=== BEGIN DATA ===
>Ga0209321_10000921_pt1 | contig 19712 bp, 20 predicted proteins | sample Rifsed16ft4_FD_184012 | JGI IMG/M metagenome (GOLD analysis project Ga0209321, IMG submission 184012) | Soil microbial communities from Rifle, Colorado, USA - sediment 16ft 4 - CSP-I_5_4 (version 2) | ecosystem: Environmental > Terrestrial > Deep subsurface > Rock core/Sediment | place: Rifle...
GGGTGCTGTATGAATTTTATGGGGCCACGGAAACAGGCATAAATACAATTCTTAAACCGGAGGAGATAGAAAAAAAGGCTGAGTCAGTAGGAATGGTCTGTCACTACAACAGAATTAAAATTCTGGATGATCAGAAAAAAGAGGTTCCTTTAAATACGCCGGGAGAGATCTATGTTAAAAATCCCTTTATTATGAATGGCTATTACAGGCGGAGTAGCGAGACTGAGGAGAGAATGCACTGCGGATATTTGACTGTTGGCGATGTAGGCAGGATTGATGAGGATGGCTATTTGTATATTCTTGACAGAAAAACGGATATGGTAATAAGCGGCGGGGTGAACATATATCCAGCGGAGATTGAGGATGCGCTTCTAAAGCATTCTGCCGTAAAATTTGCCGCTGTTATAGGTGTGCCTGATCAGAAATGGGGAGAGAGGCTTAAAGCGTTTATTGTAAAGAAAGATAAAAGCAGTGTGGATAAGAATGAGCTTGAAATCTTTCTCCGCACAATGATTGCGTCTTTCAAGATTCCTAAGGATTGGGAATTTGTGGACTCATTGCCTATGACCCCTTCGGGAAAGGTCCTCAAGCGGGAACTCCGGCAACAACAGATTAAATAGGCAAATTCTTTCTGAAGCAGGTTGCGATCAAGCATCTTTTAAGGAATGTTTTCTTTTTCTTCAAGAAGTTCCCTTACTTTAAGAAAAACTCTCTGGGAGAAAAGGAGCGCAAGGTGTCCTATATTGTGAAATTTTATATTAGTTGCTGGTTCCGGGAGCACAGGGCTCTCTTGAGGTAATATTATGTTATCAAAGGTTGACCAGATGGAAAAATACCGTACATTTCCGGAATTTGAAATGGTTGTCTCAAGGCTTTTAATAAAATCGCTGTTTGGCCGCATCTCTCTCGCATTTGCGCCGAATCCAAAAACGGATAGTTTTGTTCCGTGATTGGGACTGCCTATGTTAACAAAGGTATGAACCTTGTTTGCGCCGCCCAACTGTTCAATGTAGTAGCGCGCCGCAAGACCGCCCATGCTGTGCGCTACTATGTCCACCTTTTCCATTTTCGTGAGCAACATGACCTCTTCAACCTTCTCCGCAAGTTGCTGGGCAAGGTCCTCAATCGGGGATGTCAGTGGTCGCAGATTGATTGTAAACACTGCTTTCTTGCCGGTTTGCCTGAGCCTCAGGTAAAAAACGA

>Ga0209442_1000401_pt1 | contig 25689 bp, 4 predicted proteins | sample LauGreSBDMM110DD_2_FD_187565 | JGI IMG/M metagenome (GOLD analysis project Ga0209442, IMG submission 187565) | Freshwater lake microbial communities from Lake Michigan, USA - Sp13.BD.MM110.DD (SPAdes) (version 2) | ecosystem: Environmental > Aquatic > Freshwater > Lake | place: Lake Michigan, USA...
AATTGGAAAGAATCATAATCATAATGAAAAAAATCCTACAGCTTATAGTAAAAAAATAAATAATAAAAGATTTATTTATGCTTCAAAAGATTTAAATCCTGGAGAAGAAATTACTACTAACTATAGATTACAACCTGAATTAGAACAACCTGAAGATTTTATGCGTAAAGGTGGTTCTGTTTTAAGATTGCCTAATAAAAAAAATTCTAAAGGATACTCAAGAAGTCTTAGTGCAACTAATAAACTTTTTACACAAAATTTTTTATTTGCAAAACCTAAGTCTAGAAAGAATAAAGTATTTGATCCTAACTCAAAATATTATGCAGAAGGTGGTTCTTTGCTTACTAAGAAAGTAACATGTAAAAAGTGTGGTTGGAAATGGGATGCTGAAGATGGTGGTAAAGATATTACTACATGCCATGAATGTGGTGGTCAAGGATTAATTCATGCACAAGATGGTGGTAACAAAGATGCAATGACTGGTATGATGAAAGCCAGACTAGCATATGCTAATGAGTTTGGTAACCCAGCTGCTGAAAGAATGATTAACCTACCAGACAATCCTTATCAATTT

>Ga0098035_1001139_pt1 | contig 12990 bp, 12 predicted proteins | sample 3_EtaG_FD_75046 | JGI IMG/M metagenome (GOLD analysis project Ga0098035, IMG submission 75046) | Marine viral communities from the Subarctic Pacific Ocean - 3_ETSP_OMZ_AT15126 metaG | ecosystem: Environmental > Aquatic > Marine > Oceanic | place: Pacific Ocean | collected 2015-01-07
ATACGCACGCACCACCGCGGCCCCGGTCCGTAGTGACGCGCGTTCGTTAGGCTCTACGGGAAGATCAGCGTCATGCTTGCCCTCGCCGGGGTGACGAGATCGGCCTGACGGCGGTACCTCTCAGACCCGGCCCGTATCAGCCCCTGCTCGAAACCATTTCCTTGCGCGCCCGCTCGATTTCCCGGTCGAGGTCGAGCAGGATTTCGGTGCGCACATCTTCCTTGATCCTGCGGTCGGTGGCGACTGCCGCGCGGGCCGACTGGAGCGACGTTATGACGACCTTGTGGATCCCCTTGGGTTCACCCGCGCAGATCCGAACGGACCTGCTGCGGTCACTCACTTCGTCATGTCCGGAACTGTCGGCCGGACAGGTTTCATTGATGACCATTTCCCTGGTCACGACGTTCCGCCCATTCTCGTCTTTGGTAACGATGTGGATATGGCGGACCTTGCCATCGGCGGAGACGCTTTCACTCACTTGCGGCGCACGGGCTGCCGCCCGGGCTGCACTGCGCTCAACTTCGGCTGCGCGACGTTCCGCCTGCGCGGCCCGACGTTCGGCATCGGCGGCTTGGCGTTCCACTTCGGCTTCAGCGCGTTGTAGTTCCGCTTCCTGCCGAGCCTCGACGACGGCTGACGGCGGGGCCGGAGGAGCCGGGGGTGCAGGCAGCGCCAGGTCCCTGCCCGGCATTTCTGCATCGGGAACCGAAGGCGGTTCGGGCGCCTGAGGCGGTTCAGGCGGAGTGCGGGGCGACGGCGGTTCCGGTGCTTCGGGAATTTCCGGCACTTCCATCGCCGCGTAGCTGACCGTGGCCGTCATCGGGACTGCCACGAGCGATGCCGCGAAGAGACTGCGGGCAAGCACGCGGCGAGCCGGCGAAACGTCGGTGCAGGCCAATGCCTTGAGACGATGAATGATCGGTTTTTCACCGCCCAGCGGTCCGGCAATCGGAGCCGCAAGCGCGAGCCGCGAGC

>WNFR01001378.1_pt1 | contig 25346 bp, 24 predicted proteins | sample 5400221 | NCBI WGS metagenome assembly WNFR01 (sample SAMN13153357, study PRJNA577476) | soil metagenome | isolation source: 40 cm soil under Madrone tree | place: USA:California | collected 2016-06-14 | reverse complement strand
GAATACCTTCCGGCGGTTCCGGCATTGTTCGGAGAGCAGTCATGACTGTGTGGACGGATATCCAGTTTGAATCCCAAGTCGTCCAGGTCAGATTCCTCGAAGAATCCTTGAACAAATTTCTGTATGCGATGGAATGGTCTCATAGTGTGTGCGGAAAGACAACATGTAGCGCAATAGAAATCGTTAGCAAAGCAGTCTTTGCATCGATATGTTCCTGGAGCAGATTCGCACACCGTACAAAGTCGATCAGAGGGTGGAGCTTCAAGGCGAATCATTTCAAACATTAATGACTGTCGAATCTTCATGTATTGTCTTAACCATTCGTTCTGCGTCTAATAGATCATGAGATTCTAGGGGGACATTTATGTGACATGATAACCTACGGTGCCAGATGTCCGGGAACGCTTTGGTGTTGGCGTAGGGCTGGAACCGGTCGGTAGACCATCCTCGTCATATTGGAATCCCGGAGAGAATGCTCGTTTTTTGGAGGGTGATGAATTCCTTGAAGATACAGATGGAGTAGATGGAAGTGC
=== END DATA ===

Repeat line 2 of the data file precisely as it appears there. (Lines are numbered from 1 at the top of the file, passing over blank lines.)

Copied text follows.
GGGTGCTGTATGAATTTTATGGGGCCACGGAAACAGGCATAAATACAATTCTTAAACCGGAGGAGATAGAAAAAAAGGCTGAGTCAGTAGGAATGGTCTGTCACTACAACAGAATTAAAATTCTGGATGATCAGAAAAAAGAGGTTCCTTTAAATACGCCGGGAGAGATCTATGTTAAAAATCCCTTTATTATGAATGGCTATTACAGGCGGAGTAGCGAGACTGAGGAGAGAATGCACTGCGGATATTTGACTGTTGGCGATGTAGGCAGGATTGATGAGGATGGCTATTTGTATATTCTTGACAGAAAAACGGATATGGTAATAAGCGGCGGGGTGAACATATATCCAGCGGAGATTGAGGATGCGCTTCTAAAGCATTCTGCCGTAAAATTTGCCGCTGTTATAGGTGTGCCTGATCAGAAATGGGGAGAGAGGCTTAAAGCGTTTATTGTAAAGAAAGATAAAAGCAGTGTGGATAAGAATGAGCTTGAAATCTTTCTCCGCACAATGATTGCGTCTTTCAAGATTCCTAAGGATTGGGAATTTGTGGACTCATTGCCTATGACCCCTTCGGGAAAGGTCCTCAAGCGGGAACTCCGGCAACAACAGATTAAATAGGCAAATTCTTTCTGAAGCAGGTTGCGATCAAGCATCTTTTAAGGAATGTTTTCTTTTTCTTCAAGAAGTTCCCTTACTTTAAGAAAAACTCTCTGGGAGAAAAGGAGCGCAAGGTGTCCTATATTGTGAAATTTTATATTAGTTGCTGGTTCCGGGAGCACAGGGCTCTCTTGAGGTAATATTATGTTATCAAAGGTTGACCAGATGGAAAAATACCGTACATTTCCGGAATTTGAAATGGTTGTCTCAAGGCTTTTAATAAAATCGCTGTTTGGCCGCATCTCTCTCGCATTTGCGCCGAATCCAAAAACGGATAGTTTTGTTCCGTGATTGGGACTGCCTATGTTAACAAAGGTATGAACCTTGTTTGCGCCGCCCAACTGTTCAATGTAGTAGCGCGCCGCAAGACCGCCCATGCTGTGCGCTACTATGTCCACCTTTTCCATTTTCGTGAGCAACATGACCTCTTCAACCTTCTCCGCAAGTTGCTGGGCAAGGTCCTCAATCGGGGATGTCAGTGGTCGCAGATTGATTGTAAACACTGCTTTCTTGCCGGTTTGCCTGAGCCTCAGGTAAAAAACGA